23. It may be noted that for the first time, defendant in his reply Ex. 38 dated 19-10-1977 denied for, he having knowledge of the date as to since when plaintiff has become owner of the suit property. He had filed a Standard Rent Application No. 3784 of 1977 in Small Causes Court at Ahmedabad on or about 24-10-1977. Copy of that Standard Rent Application No. 3784 of 1977 is given by Shri S. M. Shah in paper book of relevant documents before this matter was taken up for hearing. In this Standard Rent Application, defendant joined present plaintiff as opponent No. 1, wherein he has stated that he had received a notice dated 22-9-1977 from opponent No. 1 (present plaintiff) and in that notice, opponent No. 1 has informed that he has purchased the property on 11-12-1975, but opponent Nos. 2 and 3 i.e., original owners have not given him notice of attorment. As discussed earlier, when defendant had already come to know of the fact that plaintiff has purchased the property from its original owners, question does not arise for attorment notice in view of proviso to First Part of Section 108 of T. P. Act. In that application, he prayed for fixation of standard rent of the suit property. He did not pray for any relief as to whom he should pay the rent. Absence of such relief with regard to a person to whom rent to be paid by defendant, it clearly suggests that defendant admits that plaintiff is an owner of the suit property. The defendant has not filed any

suit under Order 35 of the C. P. Code. If really, defendant had challenged the title of plaintiff in suit property, he would have certainly filed an interpleader suit. Interpleader suit means, a judicial proceeding by which when two parties make a same claim against the third party, rightful claimant is determined. It is not the case of the defendant that original owners have not sold the suit property to plaintiff. He has found fault with transaction of sale of property. On reading first document i.e., written reply Exh. 38 dated 19-10-1977 of defendant, it appears that defendant has nowhere stated that plaintiff has not purchased the property from its owners, and therefore, in absence of such pleading for interpleader, such type of dispute cannot be taken by defendant in his written statement, and when a dispute taken by him, it can certainly be said that he has challenged a title of plaintiff, and therefore, plaintiffs suit squarely falls under Section 116 of Evidence Act and on that ground, plaintiff is entitled to possession of the suit property.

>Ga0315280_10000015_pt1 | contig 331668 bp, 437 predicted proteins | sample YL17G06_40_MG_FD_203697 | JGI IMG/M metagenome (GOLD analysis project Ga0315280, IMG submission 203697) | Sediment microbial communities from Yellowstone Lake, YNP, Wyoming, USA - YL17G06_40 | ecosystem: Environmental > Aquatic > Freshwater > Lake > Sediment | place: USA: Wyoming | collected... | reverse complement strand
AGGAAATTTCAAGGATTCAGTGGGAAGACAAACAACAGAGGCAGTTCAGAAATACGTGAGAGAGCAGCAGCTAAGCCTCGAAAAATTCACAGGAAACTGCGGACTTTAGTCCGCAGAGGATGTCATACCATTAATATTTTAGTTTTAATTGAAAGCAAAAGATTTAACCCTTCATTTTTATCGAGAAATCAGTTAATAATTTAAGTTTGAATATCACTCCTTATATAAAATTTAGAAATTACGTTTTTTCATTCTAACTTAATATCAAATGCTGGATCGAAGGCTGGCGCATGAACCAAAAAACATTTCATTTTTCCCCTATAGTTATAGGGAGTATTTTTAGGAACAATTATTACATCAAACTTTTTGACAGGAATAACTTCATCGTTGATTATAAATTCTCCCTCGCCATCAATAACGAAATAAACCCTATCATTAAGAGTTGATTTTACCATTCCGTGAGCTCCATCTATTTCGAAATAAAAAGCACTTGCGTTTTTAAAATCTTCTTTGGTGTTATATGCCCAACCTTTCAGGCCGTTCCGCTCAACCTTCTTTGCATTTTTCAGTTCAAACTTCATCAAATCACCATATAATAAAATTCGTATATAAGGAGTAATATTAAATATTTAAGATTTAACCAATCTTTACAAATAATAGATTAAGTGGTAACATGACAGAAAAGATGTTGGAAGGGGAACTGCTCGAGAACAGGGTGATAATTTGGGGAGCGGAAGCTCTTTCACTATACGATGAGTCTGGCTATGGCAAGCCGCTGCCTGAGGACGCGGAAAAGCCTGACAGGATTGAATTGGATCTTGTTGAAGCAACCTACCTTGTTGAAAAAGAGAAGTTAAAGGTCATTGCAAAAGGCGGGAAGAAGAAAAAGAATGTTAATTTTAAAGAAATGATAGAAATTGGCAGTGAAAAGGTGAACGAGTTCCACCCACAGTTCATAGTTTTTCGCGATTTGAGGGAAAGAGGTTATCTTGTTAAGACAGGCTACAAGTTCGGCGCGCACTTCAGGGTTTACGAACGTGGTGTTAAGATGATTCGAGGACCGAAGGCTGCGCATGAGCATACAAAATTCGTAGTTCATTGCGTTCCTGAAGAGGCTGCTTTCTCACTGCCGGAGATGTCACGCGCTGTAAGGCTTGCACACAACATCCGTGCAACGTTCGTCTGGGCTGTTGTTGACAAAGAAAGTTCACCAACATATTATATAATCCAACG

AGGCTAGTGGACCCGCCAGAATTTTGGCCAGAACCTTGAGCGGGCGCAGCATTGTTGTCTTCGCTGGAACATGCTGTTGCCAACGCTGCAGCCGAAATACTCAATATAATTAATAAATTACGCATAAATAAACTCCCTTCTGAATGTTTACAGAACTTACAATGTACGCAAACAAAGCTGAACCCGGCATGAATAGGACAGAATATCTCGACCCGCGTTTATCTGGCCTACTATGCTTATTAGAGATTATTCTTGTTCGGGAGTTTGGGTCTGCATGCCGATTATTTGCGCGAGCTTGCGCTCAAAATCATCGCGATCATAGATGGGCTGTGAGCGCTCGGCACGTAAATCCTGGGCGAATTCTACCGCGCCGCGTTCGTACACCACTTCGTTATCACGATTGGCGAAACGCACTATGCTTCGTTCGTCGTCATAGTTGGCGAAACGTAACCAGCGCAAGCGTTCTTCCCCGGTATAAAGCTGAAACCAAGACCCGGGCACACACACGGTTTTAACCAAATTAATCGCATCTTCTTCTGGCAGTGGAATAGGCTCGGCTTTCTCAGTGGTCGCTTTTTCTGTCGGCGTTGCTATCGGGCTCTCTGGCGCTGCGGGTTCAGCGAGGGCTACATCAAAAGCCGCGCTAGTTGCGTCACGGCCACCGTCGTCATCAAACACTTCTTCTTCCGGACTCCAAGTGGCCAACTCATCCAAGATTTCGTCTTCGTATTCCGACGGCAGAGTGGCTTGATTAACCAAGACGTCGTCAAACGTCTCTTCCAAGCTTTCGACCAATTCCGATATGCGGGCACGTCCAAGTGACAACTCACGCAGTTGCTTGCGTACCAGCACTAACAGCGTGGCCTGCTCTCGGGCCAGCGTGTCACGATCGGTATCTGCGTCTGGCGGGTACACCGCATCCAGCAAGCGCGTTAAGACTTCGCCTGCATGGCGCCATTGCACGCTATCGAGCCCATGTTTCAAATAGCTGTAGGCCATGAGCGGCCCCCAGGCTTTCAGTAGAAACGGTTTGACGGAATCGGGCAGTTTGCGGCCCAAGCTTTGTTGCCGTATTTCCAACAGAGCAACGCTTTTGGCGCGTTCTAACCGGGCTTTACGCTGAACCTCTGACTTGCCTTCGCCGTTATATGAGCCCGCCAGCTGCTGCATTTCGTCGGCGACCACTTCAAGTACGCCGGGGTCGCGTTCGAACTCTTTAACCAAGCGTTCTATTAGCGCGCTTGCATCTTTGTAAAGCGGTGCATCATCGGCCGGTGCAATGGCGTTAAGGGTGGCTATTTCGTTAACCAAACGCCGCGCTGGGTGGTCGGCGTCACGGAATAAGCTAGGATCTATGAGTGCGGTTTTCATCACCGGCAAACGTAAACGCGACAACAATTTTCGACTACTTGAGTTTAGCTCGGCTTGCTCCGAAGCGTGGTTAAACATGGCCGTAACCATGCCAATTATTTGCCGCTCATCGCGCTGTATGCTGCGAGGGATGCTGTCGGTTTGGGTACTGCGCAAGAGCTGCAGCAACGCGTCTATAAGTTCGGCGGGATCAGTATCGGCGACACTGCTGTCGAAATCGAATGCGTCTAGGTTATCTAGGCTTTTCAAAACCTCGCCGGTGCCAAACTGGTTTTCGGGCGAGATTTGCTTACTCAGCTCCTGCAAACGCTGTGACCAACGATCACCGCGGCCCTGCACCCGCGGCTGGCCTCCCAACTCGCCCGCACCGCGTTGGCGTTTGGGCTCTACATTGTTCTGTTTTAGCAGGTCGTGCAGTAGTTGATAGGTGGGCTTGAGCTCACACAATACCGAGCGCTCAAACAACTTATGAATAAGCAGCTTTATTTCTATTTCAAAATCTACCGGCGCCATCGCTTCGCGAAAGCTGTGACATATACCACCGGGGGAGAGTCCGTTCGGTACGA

24. In view of the discussions made hereinabove, the learned Appellate Judges have rightly come to a conclusion that there has been denial of title of plaintiff by the defendant. The learned Appellate Judges have observed in their Judgment that attitude of the defendant appears to be somewhat mischievous as during his cross-examination, he has stated that in fact he wanted to purchase the suit room, and therefore, even if the plaintiff had come to him to demand rent from him, he would not have made the payment of rent to the plaintiff. Thus, the reason behind indirect denial of title of the plaintiff is to the effect that he wanted to purchase the suit property from its original owners. Merely because, plaintiff purchased it, he has advanced his case for denial of title. Thus, the learned Judges of the Appellate Bench have, after due appreciation of evidence and analysing the evidence led by both the parties, come to a right conclusion that there has been a relationship of landlord and tenant between plaintiff and defendant and further, that there has been a denial of title of the plaintiff by the defendant, and therefore, they have answered Issue Nos. 1 and 2 in affirmative. In view of this fact, plaintiff has become entitled to recover possession of the suit property from the defendant on that count only.

25. Now question comes for second ground of the plaintiff that defendant has become a tenant in arrears of rent for more than six months and that he has neglected to make payment of such rent due within one month from the date of receipt of the notice. In case of Ratilal Balabhai Nazar v. Ranchhodbhai Shankerbhai & Ors., reported in 1968 (IX) GLR 48, following four conditions are set out for bringing a case under Section 12(3)(a) of the Act.

 (i)    The rent must be payable by the month; 
 

 (ii)   There must be no dispute regarding the standard rent or permitted increases right upto the expiration of a period of one month from the date of the notice under Section 12(2) of the Act; 
 

 (iii)   The rent must be in arrears for a period of six months or more at the date of such notice; and  
 

 (iv)   The tenant must neglect to make payment of such arrears until the expiration of a period of one month after the date of such notice.
  
 

 Here in this case, admittedly, the defendant was paying rent at the rate of Rs. 10/- per month. It is his case that Municipal Taxes were to be paid by the owner of the property. Thus, there is no dispute with regard to rent at the rate of Rs. 10/- per month being monthly payable and therefore, this first condition is satisfied by the plaintiff.